1950s Mississippi might not be the first place you'd expect to find Chinese language ads for Coca-Cola. However, The Coca-Cola Bottling Companies in the Mississippi cities of Greenville, Clarksdale and Vicksburg all placed ads in a Tri-State Chinese Directory produced for Mississippi, Arkansas and Tennessee during this period. I learned about this interesting fact recently when I was contacted by Tricia Sung, executive director of the Asian Pacific American Historical Society in Atlanta.

Tricia was researching Chinese-American businesses in the southern United States that sold ice-cold Coca-Cola as a staple in their outlets. The rich stories she shared with me provided a snapshot of the lives of Chinese Americans in the South, and conveyed how much Coca-Cola was and is a part of the fabric of everyday life and business. It is quite fascinating to hear firsthand accounts demonstrating that Coca-Cola has always been for everyone. America is beautiful, indeed.

Below are the firsthand accounts of growing up with Coca-Cola from Raymond Wong, president, Mississippi Delta Chinese Heritage Museum; Frieda Quon, past president, Mississippi Delta Chinese Heritage Museum; and contributor Harry Gong, a fourth-generation Chinese American who was born in the Mississippi Delta and still lives Greenwood, Miss.

Coca-Cola: A Measure of Success

By Harry Gong

I was born in the Mississippi Delta, proud grandson of a Chinese immigrant family who sought their future and fortune in the Old South, where cotton and plantations were the primary focus of success in the towns and cities that dotted the landscape. Cotton gins were found in virtually every community large or small, and the fact that they were so busy during the seasons of harvest year after year epitomized the agricultural success of the '40s, '50s and '60s.

The Delta was a melting pot of ethnicities, cultures of families with European, Lebanese, Asian and Jewish origins. Each family played an important role in the mechanism by which the economy functioned. In addition to the blacks who provided the muscle in the agronomy, families of Italian origin enlisted in filling managerial duties and undertaking small farming ventures of their own. The Jewish families opened dry goods and department stores and were evident in most towns and communities. 

The Chinese families in these Delta communities provided a necessary role in this social template by making available provisions for the black families that provided the labor, strength and energy in these farming success stories. I grew up in one of these mercantile establishments, and like so many of my friends and relatives who shared the same cultural upbringing, we all shared many common “positives” that existed with each and every family.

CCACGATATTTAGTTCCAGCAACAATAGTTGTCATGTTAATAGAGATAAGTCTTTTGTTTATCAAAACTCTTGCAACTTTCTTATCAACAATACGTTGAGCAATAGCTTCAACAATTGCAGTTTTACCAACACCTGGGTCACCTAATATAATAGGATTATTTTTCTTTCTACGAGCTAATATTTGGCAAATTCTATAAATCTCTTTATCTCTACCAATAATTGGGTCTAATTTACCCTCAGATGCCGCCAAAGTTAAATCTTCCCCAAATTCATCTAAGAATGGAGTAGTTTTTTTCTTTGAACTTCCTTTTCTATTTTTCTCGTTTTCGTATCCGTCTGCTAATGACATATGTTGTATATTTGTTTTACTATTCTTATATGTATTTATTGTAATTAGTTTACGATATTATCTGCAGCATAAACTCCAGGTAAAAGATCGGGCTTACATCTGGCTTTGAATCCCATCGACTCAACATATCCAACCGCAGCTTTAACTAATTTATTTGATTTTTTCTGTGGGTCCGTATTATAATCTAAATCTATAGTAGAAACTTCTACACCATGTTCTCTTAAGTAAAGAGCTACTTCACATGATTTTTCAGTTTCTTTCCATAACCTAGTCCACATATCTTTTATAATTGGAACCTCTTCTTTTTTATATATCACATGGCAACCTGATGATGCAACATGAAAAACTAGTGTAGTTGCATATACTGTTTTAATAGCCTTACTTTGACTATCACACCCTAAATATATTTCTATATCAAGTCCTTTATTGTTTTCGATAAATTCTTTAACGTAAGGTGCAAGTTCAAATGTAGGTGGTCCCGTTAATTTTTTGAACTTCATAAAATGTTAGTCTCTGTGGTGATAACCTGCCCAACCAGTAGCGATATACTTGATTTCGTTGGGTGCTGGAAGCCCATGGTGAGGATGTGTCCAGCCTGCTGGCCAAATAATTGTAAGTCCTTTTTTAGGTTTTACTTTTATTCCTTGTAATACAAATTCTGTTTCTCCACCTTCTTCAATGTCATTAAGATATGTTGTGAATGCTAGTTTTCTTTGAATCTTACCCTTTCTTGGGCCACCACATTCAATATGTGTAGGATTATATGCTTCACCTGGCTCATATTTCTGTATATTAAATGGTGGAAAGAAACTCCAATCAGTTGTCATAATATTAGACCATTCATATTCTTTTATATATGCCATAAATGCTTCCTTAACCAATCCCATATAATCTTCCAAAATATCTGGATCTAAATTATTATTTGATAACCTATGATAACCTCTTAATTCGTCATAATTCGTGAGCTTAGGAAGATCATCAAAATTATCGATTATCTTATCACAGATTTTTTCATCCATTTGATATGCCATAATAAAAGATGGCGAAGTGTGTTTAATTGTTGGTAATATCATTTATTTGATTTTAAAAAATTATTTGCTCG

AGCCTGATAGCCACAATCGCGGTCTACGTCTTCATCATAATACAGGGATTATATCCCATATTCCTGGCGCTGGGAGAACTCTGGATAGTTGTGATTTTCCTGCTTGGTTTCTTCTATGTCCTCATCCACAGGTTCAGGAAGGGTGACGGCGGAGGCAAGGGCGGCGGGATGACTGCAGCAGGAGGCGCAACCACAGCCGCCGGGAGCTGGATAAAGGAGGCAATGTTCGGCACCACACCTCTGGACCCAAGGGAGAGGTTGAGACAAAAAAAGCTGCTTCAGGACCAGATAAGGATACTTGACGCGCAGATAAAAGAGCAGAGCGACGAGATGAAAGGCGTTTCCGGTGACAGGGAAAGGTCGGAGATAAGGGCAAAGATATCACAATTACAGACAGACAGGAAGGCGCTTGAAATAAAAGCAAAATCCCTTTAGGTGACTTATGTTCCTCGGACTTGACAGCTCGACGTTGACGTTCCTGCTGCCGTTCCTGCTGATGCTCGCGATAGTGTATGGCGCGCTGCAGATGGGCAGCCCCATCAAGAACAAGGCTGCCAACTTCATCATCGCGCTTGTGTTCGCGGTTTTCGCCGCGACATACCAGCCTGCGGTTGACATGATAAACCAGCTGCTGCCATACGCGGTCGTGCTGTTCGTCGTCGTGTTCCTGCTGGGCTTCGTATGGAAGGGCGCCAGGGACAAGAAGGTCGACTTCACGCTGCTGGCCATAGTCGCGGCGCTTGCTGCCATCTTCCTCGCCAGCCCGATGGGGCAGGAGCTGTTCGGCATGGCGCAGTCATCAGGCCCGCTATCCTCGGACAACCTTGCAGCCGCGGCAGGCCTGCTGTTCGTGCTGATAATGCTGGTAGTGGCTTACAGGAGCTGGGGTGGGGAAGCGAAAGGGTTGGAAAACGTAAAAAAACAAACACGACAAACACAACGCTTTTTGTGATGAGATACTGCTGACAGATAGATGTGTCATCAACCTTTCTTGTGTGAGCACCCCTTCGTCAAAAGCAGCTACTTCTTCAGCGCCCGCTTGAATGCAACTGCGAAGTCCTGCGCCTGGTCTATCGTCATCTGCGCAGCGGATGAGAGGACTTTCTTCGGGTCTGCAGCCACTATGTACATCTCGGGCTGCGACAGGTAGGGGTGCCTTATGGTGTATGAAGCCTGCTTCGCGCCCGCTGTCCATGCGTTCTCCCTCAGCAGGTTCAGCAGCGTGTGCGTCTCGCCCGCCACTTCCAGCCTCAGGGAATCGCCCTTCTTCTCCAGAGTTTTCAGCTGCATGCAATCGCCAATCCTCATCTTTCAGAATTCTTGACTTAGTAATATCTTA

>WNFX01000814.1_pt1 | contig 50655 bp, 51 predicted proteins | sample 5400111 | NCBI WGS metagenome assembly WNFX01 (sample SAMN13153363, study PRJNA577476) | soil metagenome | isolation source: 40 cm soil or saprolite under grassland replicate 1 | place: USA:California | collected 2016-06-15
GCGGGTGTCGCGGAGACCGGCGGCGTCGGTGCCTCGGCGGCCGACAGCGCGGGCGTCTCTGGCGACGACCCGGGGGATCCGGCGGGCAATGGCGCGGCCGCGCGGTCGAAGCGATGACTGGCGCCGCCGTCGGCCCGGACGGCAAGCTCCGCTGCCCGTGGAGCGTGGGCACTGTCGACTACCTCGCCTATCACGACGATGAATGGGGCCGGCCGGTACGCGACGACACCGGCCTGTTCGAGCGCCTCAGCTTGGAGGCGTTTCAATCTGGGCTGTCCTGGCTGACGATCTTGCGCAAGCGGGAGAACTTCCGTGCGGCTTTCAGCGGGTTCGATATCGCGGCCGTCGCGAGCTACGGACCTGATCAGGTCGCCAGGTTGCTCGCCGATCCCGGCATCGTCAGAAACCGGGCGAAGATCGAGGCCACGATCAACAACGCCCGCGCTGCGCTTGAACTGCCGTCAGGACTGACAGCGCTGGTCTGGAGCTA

For instance, education and especially advanced education, was common with each individual of the following generation. It was especially rare that a member of a Chinese family did not receive his or her college diploma. Another common social trait was excellent food, for no friend or relative who drops by for a visit will leave without a fulfilling meal, even if it meant sacrificing a meal of his own. 

Also, one societal “positive” I can recall is the importance of serving a bottle of Coca-Cola. Back in the plantation days where Barq’s root beer, Royal Crown Cola, Prince Albert tobacco, and Moon Pies were staples that trumpeted a language of its own, one product stood out above all others. I can remember serving up pops from the soda case, but one section stood out head and shoulders above the rest, and that was the Coca-Cola compartment.

Visual displays of Coca-Cola surrounded us in our businesses. I recall a Coca-Cola thermometer that hung on the store wall to remind us of the oppressive heat we endured. The wooden cases and wooden six pack containers are fondly remembered and are now deemed as collectibles. I even reminisce the days when I would go to the corner drug store, and Coca-Cola floats were served to the patrons seated on the wooden stools anxiously awaiting the much desired cold refreshment.

Workers would enter the store after hard days of picking or hoeing cotton, and they would stop by the counter and ask for the coldest and most popular refreshment, and usually that would be for a Coca-Cola. When sales representatives, business personnel, or very close friends would drop by, a Coca-Cola was served. When wedding banquets or child birth parties were planned, Coca-Cola was always the beverage of choice being served. You can visualize the signage on many of  the store establishments with advertisements for coffee, tobacco, or Coca-Cola.

Relatives in the villages in China often inquire of progress and achievements procured in the New World. Ask any immigrant Chinese family during those early generations, and they will tell you, “We’ve done well and are successful in America...Please have a Coca-Cola!”